The chief of the Coast Guard, Admiral Thad Allen, acknowledged on Sunday that the government is forced to rely on BP and the private oil sector to try to plug the gusher. At the same time, BP said the containment method it was attempting on the ocean floor was capturing much less of the leaking oil than three days ago.
Thirty-three days into the spill, it is still gushing. Government and BP estimates of the amounts are simply not credible and the damage that remains to be done is simply incalculable, both in terms of the economy and in terms of the ecology. And the Obama administration’s response has fallen short both in terms of real action and in terms of accountability.
Meanwhile, it is evident that Obama’s strategy in Afghanistan lies in ruins except that the country serves as a setting for prisons where detainees can be held indefinitely (Bush’s error in attempting to remove detainees from civilian judicial oversight appears to have been in choosing Guantanamo rather than Bagram).
I will confess to some surprise that it appears we might actually leave Iraq but what passes for accomplishment there is actually the result of ethnic cleansing. Violence continues and elections there have produced a result even less conclusive than the presidential elections in the U.S. of 2000, in which suspicions persist that Bush stole the election.
The broadest Bureau of Labor Statistics U6 measure of unemployment is at 17.1 percent, just three tenths of a percent shy of its October peak. Shadow Government Statistics pegs it at close to 22 percent. Gallup’s survey puts underemployment, as of yesterday, at 19.2 percent. But the Obama administration seems to view a shortage of jobs as a public relations problem rather than a situation to be dealt with in any meaningful way and many economists who simply don’t want to face reality enable him.
No matter how some faux-Progressives might plead, we have little to be thankful for. I shouldn’t be surprised. I shouldn’t be disappointed.
By July 2008, I knew I couldn’t vote for Obama due to statements he made on late-term abortion. In August, it was clear he had deviated far from the positions that had earned him the nomination. In December 2009, it was clear he was a failure.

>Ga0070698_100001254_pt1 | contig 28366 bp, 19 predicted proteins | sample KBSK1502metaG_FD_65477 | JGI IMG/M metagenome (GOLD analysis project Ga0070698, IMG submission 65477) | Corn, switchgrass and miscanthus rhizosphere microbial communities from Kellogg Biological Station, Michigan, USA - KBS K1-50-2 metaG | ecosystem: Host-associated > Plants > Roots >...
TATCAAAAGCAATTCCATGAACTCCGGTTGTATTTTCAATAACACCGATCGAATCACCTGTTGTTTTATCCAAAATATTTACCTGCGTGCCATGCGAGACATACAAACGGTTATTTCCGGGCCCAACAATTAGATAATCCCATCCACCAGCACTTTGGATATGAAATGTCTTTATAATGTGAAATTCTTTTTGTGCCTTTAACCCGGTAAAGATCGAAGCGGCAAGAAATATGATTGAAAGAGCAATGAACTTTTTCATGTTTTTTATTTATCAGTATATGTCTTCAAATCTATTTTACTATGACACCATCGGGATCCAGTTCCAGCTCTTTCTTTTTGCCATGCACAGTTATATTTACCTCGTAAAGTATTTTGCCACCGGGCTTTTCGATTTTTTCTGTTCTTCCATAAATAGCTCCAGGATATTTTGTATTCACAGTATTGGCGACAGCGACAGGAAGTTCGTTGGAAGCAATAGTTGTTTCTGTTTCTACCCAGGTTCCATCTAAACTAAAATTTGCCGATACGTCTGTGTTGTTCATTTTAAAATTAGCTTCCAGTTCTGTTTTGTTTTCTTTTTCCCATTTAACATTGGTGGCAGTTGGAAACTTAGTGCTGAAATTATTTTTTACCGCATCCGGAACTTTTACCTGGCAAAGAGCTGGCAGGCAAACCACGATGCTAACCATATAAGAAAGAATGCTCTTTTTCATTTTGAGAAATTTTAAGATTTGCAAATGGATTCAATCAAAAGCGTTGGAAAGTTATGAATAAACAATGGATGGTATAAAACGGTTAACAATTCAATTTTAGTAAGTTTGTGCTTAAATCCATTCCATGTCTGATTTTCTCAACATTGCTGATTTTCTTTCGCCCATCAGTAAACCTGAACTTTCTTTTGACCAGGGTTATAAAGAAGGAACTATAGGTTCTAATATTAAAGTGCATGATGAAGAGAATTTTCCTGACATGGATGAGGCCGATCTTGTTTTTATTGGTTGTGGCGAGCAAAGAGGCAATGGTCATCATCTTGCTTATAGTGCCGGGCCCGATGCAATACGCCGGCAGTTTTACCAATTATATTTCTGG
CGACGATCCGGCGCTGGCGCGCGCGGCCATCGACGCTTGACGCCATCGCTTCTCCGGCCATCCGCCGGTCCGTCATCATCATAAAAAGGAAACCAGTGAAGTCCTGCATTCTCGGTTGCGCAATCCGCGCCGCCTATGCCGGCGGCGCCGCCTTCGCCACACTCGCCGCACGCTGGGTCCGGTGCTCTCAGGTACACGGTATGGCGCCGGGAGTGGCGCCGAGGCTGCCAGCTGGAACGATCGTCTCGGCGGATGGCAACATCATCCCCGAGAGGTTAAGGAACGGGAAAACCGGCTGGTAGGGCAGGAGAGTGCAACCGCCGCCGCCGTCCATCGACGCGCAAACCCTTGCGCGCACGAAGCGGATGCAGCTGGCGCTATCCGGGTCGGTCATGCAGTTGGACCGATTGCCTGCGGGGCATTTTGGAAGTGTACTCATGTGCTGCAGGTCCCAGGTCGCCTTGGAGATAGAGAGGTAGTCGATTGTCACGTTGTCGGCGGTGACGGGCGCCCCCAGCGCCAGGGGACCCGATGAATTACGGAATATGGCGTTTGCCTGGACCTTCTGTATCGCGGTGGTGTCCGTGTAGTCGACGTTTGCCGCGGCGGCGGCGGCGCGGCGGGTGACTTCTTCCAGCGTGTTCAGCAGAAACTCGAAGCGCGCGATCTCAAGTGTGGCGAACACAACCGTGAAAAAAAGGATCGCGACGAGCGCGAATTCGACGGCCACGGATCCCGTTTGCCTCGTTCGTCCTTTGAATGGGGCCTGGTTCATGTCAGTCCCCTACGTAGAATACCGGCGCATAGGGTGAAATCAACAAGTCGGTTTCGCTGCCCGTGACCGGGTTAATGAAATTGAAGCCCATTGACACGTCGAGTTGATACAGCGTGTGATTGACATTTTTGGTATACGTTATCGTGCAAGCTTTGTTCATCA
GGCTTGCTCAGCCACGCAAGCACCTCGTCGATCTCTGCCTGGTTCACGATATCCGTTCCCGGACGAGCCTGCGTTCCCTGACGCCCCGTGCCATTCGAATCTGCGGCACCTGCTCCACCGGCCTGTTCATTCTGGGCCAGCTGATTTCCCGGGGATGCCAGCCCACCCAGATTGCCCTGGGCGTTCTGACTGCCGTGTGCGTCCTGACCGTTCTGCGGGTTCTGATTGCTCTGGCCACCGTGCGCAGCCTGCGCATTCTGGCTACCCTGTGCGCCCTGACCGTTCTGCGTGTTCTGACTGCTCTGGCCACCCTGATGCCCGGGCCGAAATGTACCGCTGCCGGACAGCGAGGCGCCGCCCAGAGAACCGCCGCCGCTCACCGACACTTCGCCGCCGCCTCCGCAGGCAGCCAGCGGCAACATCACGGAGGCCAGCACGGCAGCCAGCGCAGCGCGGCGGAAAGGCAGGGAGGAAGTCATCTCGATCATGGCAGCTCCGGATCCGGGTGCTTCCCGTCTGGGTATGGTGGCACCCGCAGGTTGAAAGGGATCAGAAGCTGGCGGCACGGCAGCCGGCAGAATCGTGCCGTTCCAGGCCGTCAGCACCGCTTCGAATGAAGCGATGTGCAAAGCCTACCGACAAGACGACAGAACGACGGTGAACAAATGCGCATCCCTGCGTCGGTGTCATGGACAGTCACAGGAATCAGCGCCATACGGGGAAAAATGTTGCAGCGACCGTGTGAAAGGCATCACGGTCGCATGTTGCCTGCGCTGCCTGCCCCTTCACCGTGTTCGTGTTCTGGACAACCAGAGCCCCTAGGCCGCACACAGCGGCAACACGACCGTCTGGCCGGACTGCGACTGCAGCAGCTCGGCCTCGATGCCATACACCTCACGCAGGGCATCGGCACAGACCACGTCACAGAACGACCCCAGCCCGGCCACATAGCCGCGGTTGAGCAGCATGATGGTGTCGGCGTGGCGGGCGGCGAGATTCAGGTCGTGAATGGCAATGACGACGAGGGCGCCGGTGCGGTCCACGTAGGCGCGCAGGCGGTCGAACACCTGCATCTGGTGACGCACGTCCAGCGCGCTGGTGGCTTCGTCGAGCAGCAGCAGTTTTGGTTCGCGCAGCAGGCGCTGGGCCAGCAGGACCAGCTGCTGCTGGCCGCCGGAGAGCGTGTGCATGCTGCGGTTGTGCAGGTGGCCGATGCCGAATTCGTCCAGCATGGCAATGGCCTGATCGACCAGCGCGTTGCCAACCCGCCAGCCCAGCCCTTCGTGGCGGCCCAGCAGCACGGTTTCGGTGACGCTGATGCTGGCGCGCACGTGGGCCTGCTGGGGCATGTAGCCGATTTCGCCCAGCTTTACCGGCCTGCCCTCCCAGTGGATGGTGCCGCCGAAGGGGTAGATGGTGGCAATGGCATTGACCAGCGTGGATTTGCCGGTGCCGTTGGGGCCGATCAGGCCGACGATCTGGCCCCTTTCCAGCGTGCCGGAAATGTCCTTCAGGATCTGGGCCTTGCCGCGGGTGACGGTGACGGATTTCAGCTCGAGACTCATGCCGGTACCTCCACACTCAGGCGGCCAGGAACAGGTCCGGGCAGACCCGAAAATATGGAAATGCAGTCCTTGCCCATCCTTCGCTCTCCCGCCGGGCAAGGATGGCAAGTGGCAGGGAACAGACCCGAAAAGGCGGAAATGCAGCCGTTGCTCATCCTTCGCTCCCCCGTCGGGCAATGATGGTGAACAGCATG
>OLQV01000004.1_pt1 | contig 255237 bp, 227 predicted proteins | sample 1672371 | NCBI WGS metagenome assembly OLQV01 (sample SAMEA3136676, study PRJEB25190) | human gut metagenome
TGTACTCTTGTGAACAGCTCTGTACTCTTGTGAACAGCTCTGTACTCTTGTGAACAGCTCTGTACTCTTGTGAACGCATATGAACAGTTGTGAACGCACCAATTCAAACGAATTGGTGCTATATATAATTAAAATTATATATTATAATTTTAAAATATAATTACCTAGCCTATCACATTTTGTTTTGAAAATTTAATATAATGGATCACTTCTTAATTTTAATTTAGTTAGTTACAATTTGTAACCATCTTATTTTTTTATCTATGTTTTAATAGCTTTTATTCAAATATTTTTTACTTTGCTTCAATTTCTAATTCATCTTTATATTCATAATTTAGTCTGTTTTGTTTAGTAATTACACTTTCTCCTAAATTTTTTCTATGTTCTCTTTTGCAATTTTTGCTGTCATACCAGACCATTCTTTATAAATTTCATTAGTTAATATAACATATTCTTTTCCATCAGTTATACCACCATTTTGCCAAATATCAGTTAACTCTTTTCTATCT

It’s the end of another semester, grading time again. And Obama remains a dismal failure. But to say so is now trite. What remains to be remarked upon is something that Charles Krauthammer points to in his denial that the U.S. has become ungovernable.
Krauthammer points to example after example where he claims that bipartisanship is possible. Every single case is in fact an example of capitulation to the right wing. We remain at war, spending trillions of dollars that are desperately needed at home. Obama has not merely refused to prosecute Bush administration criminality; he has embraced it. The accumulation of executive power remains unchecked, civil rights have not been restored, and the Supreme Court continues a rightward shift that embraces corporate influence. And of course, there is so much more that I just can’t remember it all.
But just as it is inadequate to point at Tea Partiers and snicker, so it is to do so with the government. It is not even sufficient to point to the faux-Progressives who betray us or to point out how so many of us remain steadfastly silent under Obama about that which we so vociferously protested under Bush. For while much of what is happening compounds a central problem, it remains evident that an elite whose only interest lies in the acquisition of power will not solve global food insecurity that arises both from climate change and an increased reliance on meat, will not address the loss of glacial water resources upon which billions of people rely, will not even end a crusade against Islam that perpetuates war, and will continue to substitute fine-sounding words for urgently needed actions.
And we should by now have learned that substituting one elite for another will not solve these problems, that voting is fundamentally inadequate, that any economic system of exchange does not merely reward individual greed but promotes an individualism that disregards a greater common interest in our fellow humans and in the planet upon which we depend, and that we will have to solve all these problems ourselves. No one else will do it for us.
But we have not learned these really very simple lessons. So perhaps the title I have given to this entry is incorrect. Perhaps it is not that evil remains ascendant but that ignorance itself is evil, that those who embrace ignorance are evil, and that we fully deserve the extinction which heads our way.